11 Jun 2018
In the recent Versteegh case, which was heard by the Court of Appeal in February 2018, it was noted that “The valuation of private companies is a matter of no little difficulty” and in H v H it was said that “valuation of shares in private companies are among the most fragile valuations which can be obtained”.
In the Versteegh case Lord Justice Lewison made some general observations regarding the difficulties faced when valuing private companies and identified 5 reasons for the perceived fragility of such valuations. In the following paragraphs I consider each of the reasons in more detail.
1) There is no obvious market
Shares in private companies are less liquid than those in publically quoted companies, as there is no formal market on which prices are quoted. However, shares in private companies do change hands regularly and for “open market values”.
The number of transactions in 2017 was 15% higher than in 2016, according to one M&A industry source, although deal values were down suggesting a greater number of smaller deals.
Transparency in respect of the financial details of private company transactions varies making it difficult to make general market predictions about price / value.
2) Valuers using the same method can produce widely differing results
Valuation is an art and not a science. The science part is in the valuation formulae which exist, for example Future Maintainable Earnings × Profit Multiple. The art element exists in the assessment of FME and selection of an appropriate Profit Multiple.
Where the art element requires a subjective assessment of a figure then every valuer is capable of arriving at an infinite range of answers, depending upon the weight applied to each relevant factor. It is the interpretation of those factors that can lead to widely differing results. Assessing future earnings is to a degree crystal ball gazing. Identifying the appropriate profit multiple can be informed by actual transactions, but is still a subjective exercise.
3)The profitability of private companies may be volatile
Private companies tend to be less diversified than larger quoted companies, and diversification is one way to reduce the risk of volatility in earnings.
In addition smaller private companies often have much smaller membership, and less passive investor shareholders to answer to than publically quoted companies. Therefore, private companies suffer less scrutiny of their results, and can afford to have a bad year once in a while without significant consequences.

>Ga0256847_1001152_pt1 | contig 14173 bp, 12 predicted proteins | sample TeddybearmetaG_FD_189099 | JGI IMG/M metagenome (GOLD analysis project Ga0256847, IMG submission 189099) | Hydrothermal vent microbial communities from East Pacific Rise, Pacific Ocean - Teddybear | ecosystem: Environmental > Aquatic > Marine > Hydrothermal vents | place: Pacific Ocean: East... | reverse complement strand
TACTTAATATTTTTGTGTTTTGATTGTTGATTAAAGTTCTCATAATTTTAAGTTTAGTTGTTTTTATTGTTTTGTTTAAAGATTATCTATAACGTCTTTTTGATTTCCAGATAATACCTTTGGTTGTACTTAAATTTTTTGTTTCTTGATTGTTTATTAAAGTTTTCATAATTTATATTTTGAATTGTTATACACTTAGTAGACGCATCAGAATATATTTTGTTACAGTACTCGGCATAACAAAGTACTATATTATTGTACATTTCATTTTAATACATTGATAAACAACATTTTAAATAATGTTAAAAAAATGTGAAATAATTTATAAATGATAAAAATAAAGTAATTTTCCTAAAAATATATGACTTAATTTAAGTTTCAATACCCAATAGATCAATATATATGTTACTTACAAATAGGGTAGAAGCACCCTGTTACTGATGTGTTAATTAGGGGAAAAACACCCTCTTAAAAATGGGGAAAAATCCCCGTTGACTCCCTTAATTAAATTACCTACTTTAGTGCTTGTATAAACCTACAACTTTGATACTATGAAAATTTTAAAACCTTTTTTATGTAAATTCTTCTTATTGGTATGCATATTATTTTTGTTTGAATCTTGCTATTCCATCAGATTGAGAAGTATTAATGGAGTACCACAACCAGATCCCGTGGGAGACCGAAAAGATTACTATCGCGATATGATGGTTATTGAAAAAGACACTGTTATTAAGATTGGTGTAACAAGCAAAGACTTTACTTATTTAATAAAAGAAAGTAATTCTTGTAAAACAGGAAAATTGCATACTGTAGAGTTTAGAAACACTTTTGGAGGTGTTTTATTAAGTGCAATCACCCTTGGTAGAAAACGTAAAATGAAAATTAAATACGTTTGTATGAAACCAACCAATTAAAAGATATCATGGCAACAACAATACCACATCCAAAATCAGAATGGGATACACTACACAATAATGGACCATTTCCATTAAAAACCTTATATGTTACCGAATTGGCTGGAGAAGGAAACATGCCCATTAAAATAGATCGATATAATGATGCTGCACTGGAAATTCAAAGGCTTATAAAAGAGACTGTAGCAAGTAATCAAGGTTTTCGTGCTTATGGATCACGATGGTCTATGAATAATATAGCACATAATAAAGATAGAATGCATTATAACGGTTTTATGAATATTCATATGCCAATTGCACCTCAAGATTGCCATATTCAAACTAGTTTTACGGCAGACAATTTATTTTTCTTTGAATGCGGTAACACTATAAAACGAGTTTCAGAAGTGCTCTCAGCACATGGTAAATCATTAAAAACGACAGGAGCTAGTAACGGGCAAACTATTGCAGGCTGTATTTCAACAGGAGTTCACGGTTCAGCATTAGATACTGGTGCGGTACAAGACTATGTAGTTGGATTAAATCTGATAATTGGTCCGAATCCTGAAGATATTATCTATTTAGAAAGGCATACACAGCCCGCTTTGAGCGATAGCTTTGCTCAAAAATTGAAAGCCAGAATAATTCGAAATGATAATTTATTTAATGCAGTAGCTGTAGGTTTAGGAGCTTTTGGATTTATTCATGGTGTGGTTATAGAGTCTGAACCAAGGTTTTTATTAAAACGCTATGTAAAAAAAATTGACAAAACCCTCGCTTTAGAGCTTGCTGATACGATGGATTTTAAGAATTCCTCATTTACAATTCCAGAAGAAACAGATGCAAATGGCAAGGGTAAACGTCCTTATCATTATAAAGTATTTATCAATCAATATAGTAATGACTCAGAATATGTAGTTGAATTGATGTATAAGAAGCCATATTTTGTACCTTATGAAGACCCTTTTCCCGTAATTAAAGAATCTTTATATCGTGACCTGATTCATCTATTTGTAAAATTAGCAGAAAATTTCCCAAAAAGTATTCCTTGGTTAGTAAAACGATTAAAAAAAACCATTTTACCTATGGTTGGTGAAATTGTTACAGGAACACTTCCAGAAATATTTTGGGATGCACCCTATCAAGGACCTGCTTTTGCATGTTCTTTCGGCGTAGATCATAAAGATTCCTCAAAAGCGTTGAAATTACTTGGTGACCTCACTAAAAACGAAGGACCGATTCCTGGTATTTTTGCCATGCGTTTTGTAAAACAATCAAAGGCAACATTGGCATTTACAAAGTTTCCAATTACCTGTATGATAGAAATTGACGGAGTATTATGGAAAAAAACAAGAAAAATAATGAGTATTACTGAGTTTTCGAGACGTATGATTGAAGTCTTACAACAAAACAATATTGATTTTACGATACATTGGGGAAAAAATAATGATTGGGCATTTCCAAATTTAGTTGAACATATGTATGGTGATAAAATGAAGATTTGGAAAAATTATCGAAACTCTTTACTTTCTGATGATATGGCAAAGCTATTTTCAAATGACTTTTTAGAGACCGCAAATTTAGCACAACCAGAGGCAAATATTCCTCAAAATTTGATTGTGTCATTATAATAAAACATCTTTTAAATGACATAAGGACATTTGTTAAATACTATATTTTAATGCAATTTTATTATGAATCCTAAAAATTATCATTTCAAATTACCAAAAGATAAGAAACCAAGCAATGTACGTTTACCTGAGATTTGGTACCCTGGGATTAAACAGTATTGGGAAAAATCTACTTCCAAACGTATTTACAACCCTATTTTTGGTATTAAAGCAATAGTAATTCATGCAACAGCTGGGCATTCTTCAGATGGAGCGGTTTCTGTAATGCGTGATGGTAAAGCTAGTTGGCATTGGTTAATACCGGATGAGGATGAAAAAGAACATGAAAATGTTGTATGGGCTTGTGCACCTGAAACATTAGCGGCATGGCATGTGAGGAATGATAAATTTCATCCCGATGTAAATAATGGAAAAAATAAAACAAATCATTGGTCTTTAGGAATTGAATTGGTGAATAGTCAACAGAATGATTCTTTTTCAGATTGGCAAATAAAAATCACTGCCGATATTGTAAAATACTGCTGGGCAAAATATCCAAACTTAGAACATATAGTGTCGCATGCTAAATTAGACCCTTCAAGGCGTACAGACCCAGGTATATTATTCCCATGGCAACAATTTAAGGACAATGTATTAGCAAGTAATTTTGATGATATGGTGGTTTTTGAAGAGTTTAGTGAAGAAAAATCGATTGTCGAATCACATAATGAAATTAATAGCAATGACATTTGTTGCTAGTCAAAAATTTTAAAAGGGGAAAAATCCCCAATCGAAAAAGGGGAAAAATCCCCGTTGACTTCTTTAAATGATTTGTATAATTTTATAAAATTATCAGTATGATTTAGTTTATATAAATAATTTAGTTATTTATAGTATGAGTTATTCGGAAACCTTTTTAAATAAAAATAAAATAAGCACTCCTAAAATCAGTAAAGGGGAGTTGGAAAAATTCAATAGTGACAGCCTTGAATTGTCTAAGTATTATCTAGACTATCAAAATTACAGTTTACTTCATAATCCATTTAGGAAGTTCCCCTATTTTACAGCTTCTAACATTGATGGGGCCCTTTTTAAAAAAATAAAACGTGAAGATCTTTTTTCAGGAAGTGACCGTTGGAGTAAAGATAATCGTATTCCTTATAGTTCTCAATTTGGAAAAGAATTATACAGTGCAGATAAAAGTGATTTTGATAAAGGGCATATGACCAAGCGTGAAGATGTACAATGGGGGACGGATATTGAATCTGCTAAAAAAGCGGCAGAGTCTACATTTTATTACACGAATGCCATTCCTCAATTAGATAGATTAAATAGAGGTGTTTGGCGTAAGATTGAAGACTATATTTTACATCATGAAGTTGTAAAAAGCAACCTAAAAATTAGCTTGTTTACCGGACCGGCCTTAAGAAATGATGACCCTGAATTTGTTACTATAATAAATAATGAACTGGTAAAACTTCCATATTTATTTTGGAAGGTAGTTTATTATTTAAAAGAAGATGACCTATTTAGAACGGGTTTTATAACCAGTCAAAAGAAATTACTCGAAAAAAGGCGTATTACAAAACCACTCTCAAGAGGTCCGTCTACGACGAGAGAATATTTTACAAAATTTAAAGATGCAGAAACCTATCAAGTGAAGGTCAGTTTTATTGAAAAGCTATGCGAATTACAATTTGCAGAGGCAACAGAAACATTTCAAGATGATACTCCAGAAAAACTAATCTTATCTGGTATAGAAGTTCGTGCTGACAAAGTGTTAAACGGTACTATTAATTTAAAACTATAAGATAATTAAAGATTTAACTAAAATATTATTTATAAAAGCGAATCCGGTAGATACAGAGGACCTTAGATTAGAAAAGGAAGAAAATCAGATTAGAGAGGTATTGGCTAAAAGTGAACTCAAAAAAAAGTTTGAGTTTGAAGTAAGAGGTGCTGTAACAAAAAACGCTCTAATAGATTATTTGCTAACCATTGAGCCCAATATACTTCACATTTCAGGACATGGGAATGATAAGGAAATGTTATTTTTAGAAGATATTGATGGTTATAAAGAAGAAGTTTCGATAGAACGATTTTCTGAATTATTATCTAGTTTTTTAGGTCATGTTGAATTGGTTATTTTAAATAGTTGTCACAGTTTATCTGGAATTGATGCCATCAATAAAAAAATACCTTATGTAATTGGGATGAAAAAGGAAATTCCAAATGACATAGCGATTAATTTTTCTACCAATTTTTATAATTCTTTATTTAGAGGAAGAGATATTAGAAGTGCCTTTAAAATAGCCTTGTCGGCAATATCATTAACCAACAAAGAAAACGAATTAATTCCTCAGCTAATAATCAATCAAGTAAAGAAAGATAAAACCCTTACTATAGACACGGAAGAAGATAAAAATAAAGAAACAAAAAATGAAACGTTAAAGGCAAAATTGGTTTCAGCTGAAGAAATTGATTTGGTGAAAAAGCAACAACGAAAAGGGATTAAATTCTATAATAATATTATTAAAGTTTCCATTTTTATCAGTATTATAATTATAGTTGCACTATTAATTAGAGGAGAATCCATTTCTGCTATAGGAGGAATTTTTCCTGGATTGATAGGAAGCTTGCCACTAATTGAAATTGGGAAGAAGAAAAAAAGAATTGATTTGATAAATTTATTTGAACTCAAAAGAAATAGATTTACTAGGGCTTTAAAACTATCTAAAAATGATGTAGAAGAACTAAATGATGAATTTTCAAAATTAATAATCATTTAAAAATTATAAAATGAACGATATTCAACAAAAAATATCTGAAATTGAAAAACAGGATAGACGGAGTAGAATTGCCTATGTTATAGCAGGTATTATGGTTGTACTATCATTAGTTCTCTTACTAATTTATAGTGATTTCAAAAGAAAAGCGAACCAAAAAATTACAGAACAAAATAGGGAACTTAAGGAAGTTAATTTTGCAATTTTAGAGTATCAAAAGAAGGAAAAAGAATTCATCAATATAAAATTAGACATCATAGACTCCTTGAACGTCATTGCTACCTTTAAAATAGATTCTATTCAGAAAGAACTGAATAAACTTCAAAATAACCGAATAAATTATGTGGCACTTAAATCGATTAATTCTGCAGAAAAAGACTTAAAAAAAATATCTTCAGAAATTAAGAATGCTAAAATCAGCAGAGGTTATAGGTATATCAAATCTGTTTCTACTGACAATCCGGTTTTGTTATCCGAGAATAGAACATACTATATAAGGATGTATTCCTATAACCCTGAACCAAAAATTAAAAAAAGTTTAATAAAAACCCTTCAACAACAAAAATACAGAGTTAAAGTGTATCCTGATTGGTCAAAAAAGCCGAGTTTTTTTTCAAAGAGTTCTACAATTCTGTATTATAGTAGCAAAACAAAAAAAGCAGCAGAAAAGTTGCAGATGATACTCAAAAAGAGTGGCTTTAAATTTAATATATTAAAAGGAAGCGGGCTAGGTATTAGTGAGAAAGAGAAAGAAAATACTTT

It is also not unknown for private company results to be flattered in the run up to a sale, to get a better price, or be suppressed when a divorce settlement is being considered.
The lack of audit requirement for companies with turnover less than £10.2m, and the reduction in the levels of disclosure required for small companies and micro entities means less ability to publically scrutinise results.
4) Difference in quality of valuations based on opinion evidence compared to hard cash
It is often said of valuations that “There are many values but only one price.” The offer of hard cash to buy the company will always be more convincing than any academic opinion as to value, however well informed.
But, would most sellers would not accept the first offer to sell? In our experience sellers wouldn’t accept an offer until the reasonableness had been tested.
We often look at company values following receipt of an offer, in contentious and non-contentious scenarios, to help inform the would-be seller.
5)The acid test of any valuation is exposure to the real market
It is true that the only way to accurately test any valuation is to put the business up for sale, to find its market price. There are many values but only one price.
However, the market value can also be tested by reference to comparable transactions which goes someway towards a real market test. Most valuers have access to transaction databases which list the prices paid for private limited companies. And if no directly comparable company can be found other sales in the same sector may give an insight to the actual market value achievable were the company to be put up for sale.
So are private company valuations fragile? Based on the headline 5 reasons alone you may be forgiven for thinking no private company valuation is worth paying for.
However, scratch beneath the surface of each of the 5 reasons, as I have done above, and it can be seen that valuations of private companies are not as fragile as the quote from H v H would suggest.
Staying with H v H, Justice Moylan asked “Why, a party might ask, should my share be fixed by reference other than to the real values of the assets?” So a broad brush valuation of a private company often has real utility, and can be undertaken without extreme expense.
To discuss any valuation issues please contact Adrian or Leigh on 0121 711 2468.